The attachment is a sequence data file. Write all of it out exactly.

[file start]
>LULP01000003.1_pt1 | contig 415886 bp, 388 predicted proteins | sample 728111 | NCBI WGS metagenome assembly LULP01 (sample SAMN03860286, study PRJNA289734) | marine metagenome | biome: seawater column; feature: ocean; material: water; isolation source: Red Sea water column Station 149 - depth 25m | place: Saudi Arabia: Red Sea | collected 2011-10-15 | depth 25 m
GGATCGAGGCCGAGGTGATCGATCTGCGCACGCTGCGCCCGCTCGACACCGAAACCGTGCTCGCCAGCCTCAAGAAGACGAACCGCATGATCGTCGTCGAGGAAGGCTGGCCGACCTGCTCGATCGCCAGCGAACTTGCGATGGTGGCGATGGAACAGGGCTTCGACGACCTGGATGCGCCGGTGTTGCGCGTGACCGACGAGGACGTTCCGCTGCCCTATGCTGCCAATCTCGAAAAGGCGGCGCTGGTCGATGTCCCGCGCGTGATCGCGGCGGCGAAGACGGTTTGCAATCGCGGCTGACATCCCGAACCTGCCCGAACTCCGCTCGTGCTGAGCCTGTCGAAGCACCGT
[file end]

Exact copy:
>LULP01000003.1_pt1 | contig 415886 bp, 388 predicted proteins | sample 728111 | NCBI WGS metagenome assembly LULP01 (sample SAMN03860286, study PRJNA289734) | marine metagenome | biome: seawater column; feature: ocean; material: water; isolation source: Red Sea water column Station 149 - depth 25m | place: Saudi Arabia: Red Sea | collected 2011-10-15 | depth 25 m
GGATCGAGGCCGAGGTGATCGATCTGCGCACGCTGCGCCCGCTCGACACCGAAACCGTGCTCGCCAGCCTCAAGAAGACGAACCGCATGATCGTCGTCGAGGAAGGCTGGCCGACCTGCTCGATCGCCAGCGAACTTGCGATGGTGGCGATGGAACAGGGCTTCGACGACCTGGATGCGCCGGTGTTGCGCGTGACCGACGAGGACGTTCCGCTGCCCTATGCTGCCAATCTCGAAAAGGCGGCGCTGGTCGATGTCCCGCGCGTGATCGCGGCGGCGAAGACGGTTTGCAATCGCGGCTGACATCCCGAACCTGCCCGAACTCCGCTCGTGCTGAGCCTGTCGAAGCACCGT